One Idea: Gateway Tolling

During the kickoff of yesterday’s  Special Session on the Pennsylvania  Transportation Funding Crisis, Gov. Rendell asked for suggestions on how to fill the gap within Act 44, PA’s Transportation law.  State Representative Scott Conklin (77th District) has come forward with one recommendation — implementing a toll on the state’s interstate highways, at the 11 entrance points along the state’s border. Drivers would pay to leave and to enter the state.

A Johnstown news source reports:

PennDOT officials said an estimated 168 million vehicles cross Pennsylvania’s borders on non-tolled interstate roads and bridges each year, and when factoring in round-trips, gateway tolling could raise at least $300 million a year.

Conklin said the last thing lawmakers want is a bridge collapse like one that happened a few years ago on Interstate 70.

“Many of our bridges today are the exact same concrete construction and again, in central Pennsylvania alone, if we don’t do something immediately we’re looking at 160,000 residents who are going to have to divert their driving habits,” Conklin said.

Do you think this proposal has a greater chance of gaining support than an increase in the gas tax?

About Beata Bujalska

Beata Bujalska is the former Campaign Coordinator for Renew Lehigh Valley. She currently lives in Panama, a place that fascinates her due to (among other reasons) its recent development boom.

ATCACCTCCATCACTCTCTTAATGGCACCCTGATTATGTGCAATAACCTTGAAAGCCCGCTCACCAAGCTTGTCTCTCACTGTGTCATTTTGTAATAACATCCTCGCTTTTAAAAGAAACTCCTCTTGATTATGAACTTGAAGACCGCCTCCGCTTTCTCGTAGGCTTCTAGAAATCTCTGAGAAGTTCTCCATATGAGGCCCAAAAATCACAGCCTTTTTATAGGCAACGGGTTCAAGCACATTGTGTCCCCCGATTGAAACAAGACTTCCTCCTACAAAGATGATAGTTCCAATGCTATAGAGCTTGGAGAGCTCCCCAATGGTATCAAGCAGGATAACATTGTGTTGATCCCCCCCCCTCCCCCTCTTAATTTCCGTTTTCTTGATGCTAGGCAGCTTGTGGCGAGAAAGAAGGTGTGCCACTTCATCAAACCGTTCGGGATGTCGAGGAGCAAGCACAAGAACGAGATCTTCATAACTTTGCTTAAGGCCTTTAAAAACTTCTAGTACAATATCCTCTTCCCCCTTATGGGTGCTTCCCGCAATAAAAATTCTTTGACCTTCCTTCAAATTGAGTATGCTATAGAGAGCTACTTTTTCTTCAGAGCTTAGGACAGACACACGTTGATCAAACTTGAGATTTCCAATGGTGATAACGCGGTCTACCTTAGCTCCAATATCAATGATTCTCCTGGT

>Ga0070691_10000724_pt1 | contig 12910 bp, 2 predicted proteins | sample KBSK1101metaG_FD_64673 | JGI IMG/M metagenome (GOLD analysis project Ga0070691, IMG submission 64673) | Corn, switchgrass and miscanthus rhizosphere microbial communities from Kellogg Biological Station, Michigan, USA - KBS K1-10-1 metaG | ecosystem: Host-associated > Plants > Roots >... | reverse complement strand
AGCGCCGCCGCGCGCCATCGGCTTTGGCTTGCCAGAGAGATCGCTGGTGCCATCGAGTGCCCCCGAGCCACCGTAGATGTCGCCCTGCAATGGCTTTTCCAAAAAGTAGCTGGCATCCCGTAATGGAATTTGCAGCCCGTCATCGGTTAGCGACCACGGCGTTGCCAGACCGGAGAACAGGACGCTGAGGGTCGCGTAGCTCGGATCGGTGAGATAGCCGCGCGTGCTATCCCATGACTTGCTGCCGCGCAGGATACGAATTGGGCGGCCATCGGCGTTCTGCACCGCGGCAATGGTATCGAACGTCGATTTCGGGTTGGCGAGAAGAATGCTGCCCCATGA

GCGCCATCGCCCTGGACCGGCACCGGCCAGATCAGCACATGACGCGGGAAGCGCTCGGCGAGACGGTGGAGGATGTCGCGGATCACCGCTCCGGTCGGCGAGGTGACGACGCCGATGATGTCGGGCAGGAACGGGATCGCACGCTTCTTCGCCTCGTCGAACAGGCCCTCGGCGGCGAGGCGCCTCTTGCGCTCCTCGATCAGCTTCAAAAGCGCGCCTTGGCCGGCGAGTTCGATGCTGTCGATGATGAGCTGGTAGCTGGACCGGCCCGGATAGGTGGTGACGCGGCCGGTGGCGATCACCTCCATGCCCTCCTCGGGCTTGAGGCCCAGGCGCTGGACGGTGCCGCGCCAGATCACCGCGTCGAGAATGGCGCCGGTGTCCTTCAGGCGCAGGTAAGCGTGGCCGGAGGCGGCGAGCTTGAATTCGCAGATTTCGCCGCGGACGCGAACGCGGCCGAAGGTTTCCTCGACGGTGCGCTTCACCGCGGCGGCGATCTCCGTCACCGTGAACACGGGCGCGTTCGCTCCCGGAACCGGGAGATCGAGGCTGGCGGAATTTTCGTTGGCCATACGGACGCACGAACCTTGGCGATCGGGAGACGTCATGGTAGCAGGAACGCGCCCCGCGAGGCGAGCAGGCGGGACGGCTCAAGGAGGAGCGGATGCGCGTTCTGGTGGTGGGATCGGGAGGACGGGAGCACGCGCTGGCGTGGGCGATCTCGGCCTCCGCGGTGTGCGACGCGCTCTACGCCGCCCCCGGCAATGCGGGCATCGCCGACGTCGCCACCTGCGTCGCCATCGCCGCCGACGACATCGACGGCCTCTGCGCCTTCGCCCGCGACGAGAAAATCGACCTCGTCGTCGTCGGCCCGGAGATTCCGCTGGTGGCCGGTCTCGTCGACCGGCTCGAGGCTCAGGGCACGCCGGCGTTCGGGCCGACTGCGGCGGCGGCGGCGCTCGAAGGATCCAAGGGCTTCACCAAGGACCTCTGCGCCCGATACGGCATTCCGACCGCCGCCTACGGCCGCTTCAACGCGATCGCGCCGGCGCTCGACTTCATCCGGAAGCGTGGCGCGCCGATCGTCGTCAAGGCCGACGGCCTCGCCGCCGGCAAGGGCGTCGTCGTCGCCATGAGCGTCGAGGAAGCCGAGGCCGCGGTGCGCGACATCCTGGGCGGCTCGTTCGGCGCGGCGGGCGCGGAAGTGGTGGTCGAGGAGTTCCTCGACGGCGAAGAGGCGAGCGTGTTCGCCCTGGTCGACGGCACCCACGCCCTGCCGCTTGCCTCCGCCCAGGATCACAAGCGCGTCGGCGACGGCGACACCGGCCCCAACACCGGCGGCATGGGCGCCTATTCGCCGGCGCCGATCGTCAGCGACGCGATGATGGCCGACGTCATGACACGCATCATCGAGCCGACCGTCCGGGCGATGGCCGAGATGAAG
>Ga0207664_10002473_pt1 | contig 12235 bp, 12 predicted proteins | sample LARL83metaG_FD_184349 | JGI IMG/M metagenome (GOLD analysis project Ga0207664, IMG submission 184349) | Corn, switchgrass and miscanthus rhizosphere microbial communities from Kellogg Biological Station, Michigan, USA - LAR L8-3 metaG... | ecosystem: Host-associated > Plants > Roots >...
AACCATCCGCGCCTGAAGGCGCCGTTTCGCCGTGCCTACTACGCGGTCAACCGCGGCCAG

Posted on May 5, 2010, in Public Infrastructure, Transportation and tagged , , . Bookmark the permalink. 1 Comment.

  1. Peter Crownfield

    Yes, it has a greater chance of gaining support. Not because it’s a good idea, but just because it doesn’t include the word ‘tax’. PA legislators are afraid of that word.

    It would cost a lot of money to implement unless it’s limited to trucks and buses — and they use the toll bridges. It would slow traffic at the free bridges and penalize people who happen to live near the state line.

    If they like the gateway idea, they should just raise the toll on trucks and buses at the existing bridges [and on the turnpike]. Statistics suggest that 18-wheelers are responsible for over 1000 times the wear on the roads and bridges as a car. Maybe we could start with 100 times the car toll for 18 wheelers and 50 times the car toll for buses. That would more accurately reflect the cost of this infrastructure.

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